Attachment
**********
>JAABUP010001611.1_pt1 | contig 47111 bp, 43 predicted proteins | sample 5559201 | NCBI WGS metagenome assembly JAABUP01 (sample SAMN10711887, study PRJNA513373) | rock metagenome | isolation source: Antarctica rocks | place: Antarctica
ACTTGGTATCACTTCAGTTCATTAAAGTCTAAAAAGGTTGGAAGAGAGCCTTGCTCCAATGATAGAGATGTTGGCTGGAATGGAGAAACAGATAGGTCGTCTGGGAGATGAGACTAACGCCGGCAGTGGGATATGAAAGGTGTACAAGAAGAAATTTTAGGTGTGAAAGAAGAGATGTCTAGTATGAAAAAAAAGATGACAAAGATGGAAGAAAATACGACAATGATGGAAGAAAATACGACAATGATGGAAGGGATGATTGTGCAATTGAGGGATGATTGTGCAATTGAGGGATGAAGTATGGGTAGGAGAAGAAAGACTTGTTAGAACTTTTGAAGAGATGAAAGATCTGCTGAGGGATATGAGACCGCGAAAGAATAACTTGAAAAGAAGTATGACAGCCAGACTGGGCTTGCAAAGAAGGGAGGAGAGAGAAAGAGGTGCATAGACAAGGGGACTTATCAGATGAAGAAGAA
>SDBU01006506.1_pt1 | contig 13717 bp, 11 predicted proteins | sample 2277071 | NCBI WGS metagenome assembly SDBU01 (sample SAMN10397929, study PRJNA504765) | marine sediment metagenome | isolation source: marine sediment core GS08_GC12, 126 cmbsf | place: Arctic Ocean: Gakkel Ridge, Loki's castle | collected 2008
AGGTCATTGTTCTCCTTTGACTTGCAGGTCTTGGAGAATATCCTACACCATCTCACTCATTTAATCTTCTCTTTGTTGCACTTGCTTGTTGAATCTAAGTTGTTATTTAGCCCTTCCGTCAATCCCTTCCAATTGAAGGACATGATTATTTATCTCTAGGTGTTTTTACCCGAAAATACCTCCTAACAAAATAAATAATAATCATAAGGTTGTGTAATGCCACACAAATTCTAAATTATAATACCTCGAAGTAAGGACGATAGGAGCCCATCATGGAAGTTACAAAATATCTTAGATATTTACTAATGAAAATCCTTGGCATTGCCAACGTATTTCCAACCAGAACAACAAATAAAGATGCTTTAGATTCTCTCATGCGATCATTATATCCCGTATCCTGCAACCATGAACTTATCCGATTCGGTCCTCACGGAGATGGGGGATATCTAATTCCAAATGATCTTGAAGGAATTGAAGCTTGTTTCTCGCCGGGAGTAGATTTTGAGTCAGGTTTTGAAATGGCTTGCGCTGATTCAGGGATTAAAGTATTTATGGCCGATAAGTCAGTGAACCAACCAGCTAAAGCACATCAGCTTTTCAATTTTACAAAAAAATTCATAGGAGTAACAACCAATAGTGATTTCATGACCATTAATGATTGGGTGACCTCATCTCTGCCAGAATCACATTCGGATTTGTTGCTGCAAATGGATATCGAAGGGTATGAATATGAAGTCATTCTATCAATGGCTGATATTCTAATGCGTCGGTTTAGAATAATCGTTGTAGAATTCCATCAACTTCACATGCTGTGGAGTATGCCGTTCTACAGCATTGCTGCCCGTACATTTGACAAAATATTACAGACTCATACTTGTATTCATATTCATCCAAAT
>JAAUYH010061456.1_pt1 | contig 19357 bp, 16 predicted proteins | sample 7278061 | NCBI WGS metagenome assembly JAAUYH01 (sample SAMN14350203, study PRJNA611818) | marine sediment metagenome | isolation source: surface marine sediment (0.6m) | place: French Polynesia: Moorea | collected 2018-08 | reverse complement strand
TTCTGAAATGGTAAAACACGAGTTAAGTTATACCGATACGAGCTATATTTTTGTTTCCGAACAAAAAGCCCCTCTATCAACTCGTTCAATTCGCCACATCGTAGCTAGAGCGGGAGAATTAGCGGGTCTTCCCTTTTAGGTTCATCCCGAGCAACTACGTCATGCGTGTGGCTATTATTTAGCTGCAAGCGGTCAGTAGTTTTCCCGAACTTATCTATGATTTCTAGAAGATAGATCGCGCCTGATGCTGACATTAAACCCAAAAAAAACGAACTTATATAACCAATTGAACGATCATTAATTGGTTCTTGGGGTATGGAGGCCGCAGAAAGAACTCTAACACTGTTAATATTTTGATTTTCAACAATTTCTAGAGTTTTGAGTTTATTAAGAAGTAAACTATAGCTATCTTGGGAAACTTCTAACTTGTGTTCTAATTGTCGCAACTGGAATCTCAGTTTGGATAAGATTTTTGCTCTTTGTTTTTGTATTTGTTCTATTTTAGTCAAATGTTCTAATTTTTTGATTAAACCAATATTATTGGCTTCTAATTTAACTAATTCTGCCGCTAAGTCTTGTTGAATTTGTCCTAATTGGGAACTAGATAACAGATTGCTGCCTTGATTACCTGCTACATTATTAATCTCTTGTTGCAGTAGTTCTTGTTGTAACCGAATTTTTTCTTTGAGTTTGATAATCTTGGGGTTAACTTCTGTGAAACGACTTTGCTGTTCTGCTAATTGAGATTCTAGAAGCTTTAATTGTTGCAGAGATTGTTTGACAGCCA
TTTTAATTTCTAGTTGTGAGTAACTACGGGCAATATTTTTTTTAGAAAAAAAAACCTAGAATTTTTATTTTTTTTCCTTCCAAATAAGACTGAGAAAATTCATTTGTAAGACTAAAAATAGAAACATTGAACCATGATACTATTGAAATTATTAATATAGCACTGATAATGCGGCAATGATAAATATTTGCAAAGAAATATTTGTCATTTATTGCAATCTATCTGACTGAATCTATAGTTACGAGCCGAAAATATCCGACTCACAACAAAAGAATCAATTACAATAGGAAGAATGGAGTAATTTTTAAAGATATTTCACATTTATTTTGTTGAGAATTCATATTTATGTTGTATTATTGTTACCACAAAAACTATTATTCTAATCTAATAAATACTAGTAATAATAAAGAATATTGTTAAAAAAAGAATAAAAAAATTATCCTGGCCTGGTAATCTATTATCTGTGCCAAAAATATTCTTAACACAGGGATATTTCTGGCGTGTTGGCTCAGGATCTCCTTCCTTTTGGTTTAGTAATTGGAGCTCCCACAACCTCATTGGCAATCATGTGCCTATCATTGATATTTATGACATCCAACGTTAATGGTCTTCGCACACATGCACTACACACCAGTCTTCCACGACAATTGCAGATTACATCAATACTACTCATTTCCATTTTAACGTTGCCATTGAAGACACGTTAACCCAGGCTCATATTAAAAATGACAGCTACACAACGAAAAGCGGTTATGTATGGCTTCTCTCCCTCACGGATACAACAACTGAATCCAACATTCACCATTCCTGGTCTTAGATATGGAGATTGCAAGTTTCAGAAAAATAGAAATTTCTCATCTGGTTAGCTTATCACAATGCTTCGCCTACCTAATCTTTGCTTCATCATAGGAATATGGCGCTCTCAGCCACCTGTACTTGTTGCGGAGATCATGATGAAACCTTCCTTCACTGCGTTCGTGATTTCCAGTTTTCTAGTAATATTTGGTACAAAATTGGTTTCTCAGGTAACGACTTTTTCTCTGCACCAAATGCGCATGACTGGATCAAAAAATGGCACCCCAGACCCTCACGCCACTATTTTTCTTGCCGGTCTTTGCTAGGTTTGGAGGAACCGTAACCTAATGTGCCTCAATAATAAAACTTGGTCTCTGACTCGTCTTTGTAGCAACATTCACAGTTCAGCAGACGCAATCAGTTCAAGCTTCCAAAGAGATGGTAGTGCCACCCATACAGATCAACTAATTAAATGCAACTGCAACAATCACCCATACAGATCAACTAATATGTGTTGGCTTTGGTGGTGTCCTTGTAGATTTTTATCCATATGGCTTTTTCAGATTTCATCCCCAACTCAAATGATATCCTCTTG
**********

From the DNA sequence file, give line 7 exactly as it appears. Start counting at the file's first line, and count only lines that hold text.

TTTTAATTTCTAGTTGTGAGTAACTACGGGCAATATTTTTTTTAGAAAAAAAAACCTAGAATTTTTATTTTTTTTCCTTCCAAATAAGACTGAGAAAATTCATTTGTAAGACTAAAAATAGAAACATTGAACCATGATACTATTGAAATTATTAATATAGCACTGATAATGCGGCAATGATAAATATTTGCAAAGAAATATTTGTCATTTATTGCAATCTATCTGACTGAATCTATAGTTACGAGCCGAAAATATCCGACTCACAACAAAAGAATCAATTACAATAGGAAGAATGGAGTAATTTTTAAAGATATTTCACATTTATTTTGTTGAGAATTCATATTTATGTTGTATTATTGTTACCACAAAAACTATTATTCTAATCTAATAAATACTAGTAATAATAAAGAATATTGTTAAAAAAAGAATAAAAAAATTATCCTGGCCTGGTAATCTATTATCTGTGCCAAAAATATTCTTAACACAGGGATATTTCTGGCGTGTTGGCTCAGGATCTCCTTCCTTTTGGTTTAGTAATTGGAGCTCCCACAACCTCATTGGCAATCATGTGCCTATCATTGATATTTATGACATCCAACGTTAATGGTCTTCGCACACATGCACTACACACCAGTCTTCCACGACAATTGCAGATTACATCAATACTACTCATTTCCATTTTAACGTTGCCATTGAAGACACGTTAACCCAGGCTCATATTAAAAATGACAGCTACACAACGAAAAGCGGTTATGTATGGCTTCTCTCCCTCACGGATACAACAACTGAATCCAACATTCACCATTCCTGGTCTTAGATATGGAGATTGCAAGTTTCAGAAAAATAGAAATTTCTCATCTGGTTAGCTTATCACAATGCTTCGCCTACCTAATCTTTGCTTCATCATAGGAATATGGCGCTCTCAGCCACCTGTACTTGTTGCGGAGATCATGATGAAACCTTCCTTCACTGCGTTCGTGATTTCCAGTTTTCTAGTAATATTTGGTACAAAATTGGTTTCTCAGGTAACGACTTTTTCTCTGCACCAAATGCGCATGACTGGATCAAAAAATGGCACCCCAGACCCTCACGCCACTATTTTTCTTGCCGGTCTTTGCTAGGTTTGGAGGAACCGTAACCTAATGTGCCTCAATAATAAAACTTGGTCTCTGACTCGTCTTTGTAGCAACATTCACAGTTCAGCAGACGCAATCAGTTCAAGCTTCCAAAGAGATGGTAGTGCCACCCATACAGATCAACTAATTAAATGCAACTGCAACAATCACCCATACAGATCAACTAATATGTGTTGGCTTTGGTGGTGTCCTTGTAGATTTTTATCCATATGGCTTTTTCAGATTTCATCCCCAACTCAAATGATATCCTCTTG